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Anti-MAG Peripheral Neuropathy: Q&A

Anti-MAG peripheral neuropathy (Immunoglobulin M(IgM) Anti-Myelin Associated Glycoprotein Peripheral Neuropathy) is a rare autoimmune variety of peripheral neuropathy. In this type of PN, a person’s own immune system attacks cells that are specific in maintaining a healthy peripheral nervous system. As these cells are destroyed by antibodies, they lose function and create problems in both sensory and motor function.

This form of neuropathy is extremely difficult to diagnose and treat; but with more research being conducted, more answers are becoming known.

Q&A with Dr. Richard Lewis, MD

On June 27, 2022, the Foundation for Peripheral Neuropathy (FPN) welcomed Richard Lewis, MD, from Cedars-Sinai Medical Center, to present on Anti-MAG peripheral neuropathy. During this 60-minute recorded program, Dr. Lewis provided a scientific overview of anti-MAG PN, from diagnosis to treatment and everything in between. Following the session, Lindsay Colbert, Executive Director of FPN, sat down with Dr. Lewis to ask some questions that were not addressed during the program:

Q: Dr. Lewis, you mentioned a drug during the webinar that was being tested and said it proved to be toxic. Can you please remind us of the drug you were referencing?

A: The toxic drug being tested was the glycoprotein created by Polyneuron Pharmaceuticals.

Q: Is a diminished energy level a result of Anti-MAG PN?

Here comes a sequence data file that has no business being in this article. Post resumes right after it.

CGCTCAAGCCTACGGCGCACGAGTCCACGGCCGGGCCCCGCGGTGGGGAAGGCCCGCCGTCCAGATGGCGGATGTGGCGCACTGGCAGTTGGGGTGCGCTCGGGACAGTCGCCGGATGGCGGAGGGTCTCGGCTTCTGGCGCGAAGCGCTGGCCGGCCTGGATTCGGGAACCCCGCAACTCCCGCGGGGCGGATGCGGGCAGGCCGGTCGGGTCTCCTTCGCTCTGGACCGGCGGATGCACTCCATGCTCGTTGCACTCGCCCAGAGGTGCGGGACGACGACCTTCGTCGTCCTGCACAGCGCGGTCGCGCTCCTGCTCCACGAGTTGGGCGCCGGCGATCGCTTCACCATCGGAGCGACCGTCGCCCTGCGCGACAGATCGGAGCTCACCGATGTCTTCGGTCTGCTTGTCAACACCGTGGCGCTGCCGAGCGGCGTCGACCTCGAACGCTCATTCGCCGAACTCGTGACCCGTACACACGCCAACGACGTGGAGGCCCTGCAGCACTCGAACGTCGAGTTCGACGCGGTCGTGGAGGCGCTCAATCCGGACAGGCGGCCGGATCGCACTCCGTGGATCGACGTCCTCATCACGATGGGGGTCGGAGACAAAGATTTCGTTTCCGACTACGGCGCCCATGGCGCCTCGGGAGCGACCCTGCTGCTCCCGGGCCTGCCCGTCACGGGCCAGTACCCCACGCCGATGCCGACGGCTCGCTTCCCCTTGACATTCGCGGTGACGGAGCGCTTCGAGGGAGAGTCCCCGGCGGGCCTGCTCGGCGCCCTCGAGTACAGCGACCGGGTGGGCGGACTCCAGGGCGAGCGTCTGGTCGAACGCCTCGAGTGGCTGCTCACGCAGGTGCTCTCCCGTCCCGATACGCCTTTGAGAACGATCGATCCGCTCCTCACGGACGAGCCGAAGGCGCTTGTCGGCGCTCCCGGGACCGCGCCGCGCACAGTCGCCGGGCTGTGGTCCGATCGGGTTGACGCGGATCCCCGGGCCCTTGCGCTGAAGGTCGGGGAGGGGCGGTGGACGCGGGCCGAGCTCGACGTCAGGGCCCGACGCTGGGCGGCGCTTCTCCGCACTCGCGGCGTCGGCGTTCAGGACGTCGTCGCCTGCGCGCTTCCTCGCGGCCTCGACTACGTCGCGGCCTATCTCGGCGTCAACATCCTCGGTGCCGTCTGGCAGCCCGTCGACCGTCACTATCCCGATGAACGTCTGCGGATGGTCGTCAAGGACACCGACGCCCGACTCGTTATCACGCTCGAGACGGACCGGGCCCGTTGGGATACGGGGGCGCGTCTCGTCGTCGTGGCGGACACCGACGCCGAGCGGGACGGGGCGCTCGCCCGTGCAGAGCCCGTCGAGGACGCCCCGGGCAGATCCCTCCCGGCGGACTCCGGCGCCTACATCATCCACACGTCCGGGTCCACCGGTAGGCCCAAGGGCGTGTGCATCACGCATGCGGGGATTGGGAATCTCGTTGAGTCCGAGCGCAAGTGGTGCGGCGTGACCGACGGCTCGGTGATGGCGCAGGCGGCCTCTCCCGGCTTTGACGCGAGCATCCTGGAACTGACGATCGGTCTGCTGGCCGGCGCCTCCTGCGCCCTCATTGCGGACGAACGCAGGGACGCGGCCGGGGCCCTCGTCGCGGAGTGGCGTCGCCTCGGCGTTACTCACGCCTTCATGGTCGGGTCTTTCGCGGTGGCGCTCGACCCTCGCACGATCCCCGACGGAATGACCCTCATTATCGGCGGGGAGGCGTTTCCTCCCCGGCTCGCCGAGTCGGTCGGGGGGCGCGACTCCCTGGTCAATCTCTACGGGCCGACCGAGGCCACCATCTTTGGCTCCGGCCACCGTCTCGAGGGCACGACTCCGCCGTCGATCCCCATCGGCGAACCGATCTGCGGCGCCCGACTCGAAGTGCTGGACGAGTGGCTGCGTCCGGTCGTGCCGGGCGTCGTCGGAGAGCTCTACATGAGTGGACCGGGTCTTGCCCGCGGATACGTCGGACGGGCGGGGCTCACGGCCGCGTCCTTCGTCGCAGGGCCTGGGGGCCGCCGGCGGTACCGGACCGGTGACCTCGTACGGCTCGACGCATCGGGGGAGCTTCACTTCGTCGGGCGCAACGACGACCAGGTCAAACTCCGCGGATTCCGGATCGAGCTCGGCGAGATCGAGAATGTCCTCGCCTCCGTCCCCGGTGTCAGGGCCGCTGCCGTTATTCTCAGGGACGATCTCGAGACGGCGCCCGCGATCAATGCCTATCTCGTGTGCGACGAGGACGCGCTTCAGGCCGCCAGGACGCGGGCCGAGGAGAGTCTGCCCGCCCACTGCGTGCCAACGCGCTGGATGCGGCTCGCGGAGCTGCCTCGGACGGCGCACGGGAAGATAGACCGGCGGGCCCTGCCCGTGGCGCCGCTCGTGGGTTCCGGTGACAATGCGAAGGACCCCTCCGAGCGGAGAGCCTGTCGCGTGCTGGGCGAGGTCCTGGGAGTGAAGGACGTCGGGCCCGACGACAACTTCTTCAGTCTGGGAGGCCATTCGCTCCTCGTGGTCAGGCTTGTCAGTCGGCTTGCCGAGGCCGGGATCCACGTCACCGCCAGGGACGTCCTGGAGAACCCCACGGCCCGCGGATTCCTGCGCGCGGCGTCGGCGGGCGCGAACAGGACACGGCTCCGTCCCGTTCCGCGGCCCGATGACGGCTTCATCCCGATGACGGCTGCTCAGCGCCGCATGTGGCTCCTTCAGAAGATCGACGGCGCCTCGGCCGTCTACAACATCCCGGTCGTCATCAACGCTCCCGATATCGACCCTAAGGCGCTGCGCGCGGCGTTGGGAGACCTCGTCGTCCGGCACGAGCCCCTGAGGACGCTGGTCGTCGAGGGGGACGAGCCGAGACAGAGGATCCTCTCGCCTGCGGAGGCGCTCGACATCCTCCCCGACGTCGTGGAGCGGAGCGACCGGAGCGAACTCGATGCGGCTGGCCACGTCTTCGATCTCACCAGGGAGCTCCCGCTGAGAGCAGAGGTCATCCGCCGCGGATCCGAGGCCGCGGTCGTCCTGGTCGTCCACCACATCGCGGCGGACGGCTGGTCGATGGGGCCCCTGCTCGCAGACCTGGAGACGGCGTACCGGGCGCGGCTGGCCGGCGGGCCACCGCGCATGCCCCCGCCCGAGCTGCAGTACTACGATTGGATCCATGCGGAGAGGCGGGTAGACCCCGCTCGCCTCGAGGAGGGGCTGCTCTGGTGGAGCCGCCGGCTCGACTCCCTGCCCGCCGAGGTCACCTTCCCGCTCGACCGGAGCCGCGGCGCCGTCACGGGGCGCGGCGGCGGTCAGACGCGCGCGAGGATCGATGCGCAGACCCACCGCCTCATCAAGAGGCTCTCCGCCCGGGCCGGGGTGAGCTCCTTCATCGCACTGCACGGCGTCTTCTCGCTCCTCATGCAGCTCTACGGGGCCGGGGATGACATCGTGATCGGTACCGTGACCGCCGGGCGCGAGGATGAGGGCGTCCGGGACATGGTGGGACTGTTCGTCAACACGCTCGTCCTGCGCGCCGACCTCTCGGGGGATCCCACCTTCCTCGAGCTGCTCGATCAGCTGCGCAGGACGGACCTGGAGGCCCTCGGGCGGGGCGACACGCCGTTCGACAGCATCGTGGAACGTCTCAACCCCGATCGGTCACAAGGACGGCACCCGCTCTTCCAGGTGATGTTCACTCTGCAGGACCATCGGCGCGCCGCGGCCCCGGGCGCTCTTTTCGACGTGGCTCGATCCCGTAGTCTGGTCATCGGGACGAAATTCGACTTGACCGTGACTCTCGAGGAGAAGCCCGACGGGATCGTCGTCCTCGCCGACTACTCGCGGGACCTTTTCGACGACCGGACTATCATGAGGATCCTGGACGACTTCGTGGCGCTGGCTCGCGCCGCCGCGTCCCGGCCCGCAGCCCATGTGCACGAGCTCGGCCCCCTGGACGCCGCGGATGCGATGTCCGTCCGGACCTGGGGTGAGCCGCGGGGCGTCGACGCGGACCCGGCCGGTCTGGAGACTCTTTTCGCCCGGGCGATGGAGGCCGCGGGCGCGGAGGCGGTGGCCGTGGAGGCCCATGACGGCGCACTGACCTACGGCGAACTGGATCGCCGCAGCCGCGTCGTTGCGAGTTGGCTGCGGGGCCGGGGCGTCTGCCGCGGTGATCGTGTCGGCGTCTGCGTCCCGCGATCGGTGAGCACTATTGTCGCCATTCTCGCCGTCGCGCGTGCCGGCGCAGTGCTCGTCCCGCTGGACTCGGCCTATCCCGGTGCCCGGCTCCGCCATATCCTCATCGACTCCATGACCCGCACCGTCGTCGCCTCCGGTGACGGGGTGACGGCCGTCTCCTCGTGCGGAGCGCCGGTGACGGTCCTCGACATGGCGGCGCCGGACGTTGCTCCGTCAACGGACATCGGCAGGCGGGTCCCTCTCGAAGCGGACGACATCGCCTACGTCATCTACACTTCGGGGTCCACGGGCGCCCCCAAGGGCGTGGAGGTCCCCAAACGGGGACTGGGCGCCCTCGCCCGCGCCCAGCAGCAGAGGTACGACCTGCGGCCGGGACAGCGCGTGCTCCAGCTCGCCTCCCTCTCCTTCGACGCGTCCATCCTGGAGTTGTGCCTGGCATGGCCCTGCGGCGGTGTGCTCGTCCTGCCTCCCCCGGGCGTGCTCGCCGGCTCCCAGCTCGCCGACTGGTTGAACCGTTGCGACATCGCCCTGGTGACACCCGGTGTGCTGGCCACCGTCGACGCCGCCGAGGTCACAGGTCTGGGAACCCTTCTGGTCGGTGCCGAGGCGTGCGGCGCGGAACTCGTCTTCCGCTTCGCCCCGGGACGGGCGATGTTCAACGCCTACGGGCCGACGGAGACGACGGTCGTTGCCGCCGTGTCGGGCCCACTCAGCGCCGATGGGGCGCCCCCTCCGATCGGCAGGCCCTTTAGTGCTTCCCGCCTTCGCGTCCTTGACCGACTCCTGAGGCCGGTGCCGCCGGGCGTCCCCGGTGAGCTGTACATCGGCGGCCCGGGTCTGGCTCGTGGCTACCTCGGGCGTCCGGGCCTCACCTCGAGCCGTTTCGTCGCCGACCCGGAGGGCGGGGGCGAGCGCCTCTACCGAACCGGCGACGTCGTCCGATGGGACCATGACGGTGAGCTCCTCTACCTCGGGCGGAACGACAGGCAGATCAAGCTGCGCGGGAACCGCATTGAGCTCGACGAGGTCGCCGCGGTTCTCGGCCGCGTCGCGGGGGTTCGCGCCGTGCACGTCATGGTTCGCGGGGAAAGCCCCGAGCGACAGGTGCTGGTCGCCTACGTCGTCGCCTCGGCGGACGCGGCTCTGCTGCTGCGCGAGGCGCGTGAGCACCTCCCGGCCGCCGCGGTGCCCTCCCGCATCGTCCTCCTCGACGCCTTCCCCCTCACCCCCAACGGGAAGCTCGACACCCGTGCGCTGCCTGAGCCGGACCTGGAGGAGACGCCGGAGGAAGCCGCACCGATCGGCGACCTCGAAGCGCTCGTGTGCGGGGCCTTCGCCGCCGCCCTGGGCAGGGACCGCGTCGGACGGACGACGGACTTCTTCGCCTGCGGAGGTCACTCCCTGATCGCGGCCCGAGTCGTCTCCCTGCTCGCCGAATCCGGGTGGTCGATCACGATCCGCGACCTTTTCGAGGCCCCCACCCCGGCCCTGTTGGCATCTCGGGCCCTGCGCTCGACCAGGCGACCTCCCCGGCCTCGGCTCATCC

A: Yes and no. A lack of energy is a non-specific symptom of anti-MAG. Diminished energy is very common in many neuropathies.

Q: Can someone with MGUS (monoclonal gammopathy of undetermined significance) donate blood?

A: That is a great question, and I am not 100% certain. I’d encourage any patient who has MGUS to reach out to the blood donation center to see if there are any limitations for blood donations.

Q: How do you check if Anti-MAG is progressing in a patient? Do you recommend an EMG or any specific blood tests, for example?

A: Clinical progression of symptoms is the most important data point to monitor. An EMG is not usually used to monitor disease. In terms of bloodwork, IgM levels is most important, and Anti-MAG titers may help too. (Note: A titer is a laboratory test that measures the presence and amount of antibodies in blood. A titer may be used to prove immunity to disease. A blood sample is taken and tested.)

Q: Is Anti-MAG neuropathy in any way related to HIV-related neuropathy?

A: Anti-MAG PN and HIV-PN are both a type of neuropathy, but they have different causes.

Q: Why with exercise do anti-MAG patients often become even weaker and sometimes down for days?

A: That is a great question. I am not certain why a patient who is affected by neuropathy becomes weaker after exercise. Everyone responds differently. That being said, it’s important to know that exercise does not make this disease worse. Sometimes, however, exercise can cause fatigue if you are weak, and you try to do more than your nerves and muscles can handle. Please work with your doctor on developing and maintaining a proper exercise routine, as exercise is important for overall health.